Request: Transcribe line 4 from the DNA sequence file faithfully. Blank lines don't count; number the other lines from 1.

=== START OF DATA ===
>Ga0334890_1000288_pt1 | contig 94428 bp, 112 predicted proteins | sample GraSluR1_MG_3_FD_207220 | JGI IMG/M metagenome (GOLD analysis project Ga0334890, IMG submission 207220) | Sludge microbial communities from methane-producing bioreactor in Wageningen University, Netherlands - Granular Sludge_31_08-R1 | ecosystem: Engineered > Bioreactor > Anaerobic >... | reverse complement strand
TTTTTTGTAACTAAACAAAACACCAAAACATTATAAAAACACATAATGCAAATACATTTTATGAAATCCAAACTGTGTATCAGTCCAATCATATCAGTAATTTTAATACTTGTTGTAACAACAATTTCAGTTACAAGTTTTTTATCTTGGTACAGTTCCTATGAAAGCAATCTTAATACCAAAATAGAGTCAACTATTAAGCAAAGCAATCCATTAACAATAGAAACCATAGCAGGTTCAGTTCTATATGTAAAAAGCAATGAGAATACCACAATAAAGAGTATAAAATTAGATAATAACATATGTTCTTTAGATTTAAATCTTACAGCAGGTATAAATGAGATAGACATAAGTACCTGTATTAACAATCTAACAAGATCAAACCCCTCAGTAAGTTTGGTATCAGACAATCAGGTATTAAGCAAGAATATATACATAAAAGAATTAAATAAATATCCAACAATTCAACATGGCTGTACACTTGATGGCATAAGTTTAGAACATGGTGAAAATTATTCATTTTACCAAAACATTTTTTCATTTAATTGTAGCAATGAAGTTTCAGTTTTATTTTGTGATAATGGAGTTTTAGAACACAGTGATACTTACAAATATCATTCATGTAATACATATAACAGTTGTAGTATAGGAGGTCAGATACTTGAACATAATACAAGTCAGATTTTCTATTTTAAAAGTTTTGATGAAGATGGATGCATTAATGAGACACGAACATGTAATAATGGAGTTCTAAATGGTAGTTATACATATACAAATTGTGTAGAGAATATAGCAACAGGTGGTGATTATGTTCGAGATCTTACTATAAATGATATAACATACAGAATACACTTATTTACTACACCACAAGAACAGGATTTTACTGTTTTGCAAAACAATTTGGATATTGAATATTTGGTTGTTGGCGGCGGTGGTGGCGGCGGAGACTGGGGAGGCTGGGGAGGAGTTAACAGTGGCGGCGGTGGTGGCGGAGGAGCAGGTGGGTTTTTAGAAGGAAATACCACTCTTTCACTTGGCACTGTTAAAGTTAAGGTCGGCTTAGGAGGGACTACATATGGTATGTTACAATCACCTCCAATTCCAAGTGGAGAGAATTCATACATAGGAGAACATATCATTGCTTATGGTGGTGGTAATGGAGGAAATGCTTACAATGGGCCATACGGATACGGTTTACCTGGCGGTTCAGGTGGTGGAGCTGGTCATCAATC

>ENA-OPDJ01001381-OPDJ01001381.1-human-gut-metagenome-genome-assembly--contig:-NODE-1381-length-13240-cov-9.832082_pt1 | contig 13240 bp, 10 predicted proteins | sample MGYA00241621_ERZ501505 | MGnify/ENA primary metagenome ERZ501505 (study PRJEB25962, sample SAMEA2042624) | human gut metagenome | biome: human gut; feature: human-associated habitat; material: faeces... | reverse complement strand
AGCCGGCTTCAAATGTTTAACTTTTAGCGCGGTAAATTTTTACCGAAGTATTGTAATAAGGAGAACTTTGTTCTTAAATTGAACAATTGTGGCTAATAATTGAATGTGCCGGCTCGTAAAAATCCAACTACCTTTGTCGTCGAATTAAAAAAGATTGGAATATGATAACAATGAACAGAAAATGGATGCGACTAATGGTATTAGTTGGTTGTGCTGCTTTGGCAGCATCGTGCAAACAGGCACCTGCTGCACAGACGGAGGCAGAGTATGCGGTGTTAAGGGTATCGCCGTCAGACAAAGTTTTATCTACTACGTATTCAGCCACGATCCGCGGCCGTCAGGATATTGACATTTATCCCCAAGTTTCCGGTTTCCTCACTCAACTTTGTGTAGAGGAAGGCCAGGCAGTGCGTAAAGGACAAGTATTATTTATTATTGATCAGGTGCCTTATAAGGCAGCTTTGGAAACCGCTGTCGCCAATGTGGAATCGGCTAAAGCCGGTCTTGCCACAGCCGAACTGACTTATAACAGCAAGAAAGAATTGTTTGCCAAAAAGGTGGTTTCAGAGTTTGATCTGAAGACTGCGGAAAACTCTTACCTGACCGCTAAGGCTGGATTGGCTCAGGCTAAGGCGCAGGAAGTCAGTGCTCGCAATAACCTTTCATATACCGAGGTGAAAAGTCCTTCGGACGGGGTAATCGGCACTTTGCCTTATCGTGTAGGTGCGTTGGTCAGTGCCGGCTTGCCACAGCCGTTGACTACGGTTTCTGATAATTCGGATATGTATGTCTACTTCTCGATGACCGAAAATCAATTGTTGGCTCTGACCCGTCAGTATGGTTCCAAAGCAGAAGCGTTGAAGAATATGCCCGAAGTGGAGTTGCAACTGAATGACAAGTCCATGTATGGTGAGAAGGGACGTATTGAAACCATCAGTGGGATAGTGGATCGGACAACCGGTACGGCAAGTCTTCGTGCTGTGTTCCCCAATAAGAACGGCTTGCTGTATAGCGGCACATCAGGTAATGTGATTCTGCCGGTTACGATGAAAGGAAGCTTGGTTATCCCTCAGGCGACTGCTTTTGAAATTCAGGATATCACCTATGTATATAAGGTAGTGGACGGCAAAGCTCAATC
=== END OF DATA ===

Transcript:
AGCCGGCTTCAAATGTTTAACTTTTAGCGCGGTAAATTTTTACCGAAGTATTGTAATAAGGAGAACTTTGTTCTTAAATTGAACAATTGTGGCTAATAATTGAATGTGCCGGCTCGTAAAAATCCAACTACCTTTGTCGTCGAATTAAAAAAGATTGGAATATGATAACAATGAACAGAAAATGGATGCGACTAATGGTATTAGTTGGTTGTGCTGCTTTGGCAGCATCGTGCAAACAGGCACCTGCTGCACAGACGGAGGCAGAGTATGCGGTGTTAAGGGTATCGCCGTCAGACAAAGTTTTATCTACTACGTATTCAGCCACGATCCGCGGCCGTCAGGATATTGACATTTATCCCCAAGTTTCCGGTTTCCTCACTCAACTTTGTGTAGAGGAAGGCCAGGCAGTGCGTAAAGGACAAGTATTATTTATTATTGATCAGGTGCCTTATAAGGCAGCTTTGGAAACCGCTGTCGCCAATGTGGAATCGGCTAAAGCCGGTCTTGCCACAGCCGAACTGACTTATAACAGCAAGAAAGAATTGTTTGCCAAAAAGGTGGTTTCAGAGTTTGATCTGAAGACTGCGGAAAACTCTTACCTGACCGCTAAGGCTGGATTGGCTCAGGCTAAGGCGCAGGAAGTCAGTGCTCGCAATAACCTTTCATATACCGAGGTGAAAAGTCCTTCGGACGGGGTAATCGGCACTTTGCCTTATCGTGTAGGTGCGTTGGTCAGTGCCGGCTTGCCACAGCCGTTGACTACGGTTTCTGATAATTCGGATATGTATGTCTACTTCTCGATGACCGAAAATCAATTGTTGGCTCTGACCCGTCAGTATGGTTCCAAAGCAGAAGCGTTGAAGAATATGCCCGAAGTGGAGTTGCAACTGAATGACAAGTCCATGTATGGTGAGAAGGGACGTATTGAAACCATCAGTGGGATAGTGGATCGGACAACCGGTACGGCAAGTCTTCGTGCTGTGTTCCCCAATAAGAACGGCTTGCTGTATAGCGGCACATCAGGTAATGTGATTCTGCCGGTTACGATGAAAGGAAGCTTGGTTATCCCTCAGGCGACTGCTTTTGAAATTCAGGATATCACCTATGTATATAAGGTAGTGGACGGCAAAGCTCAATC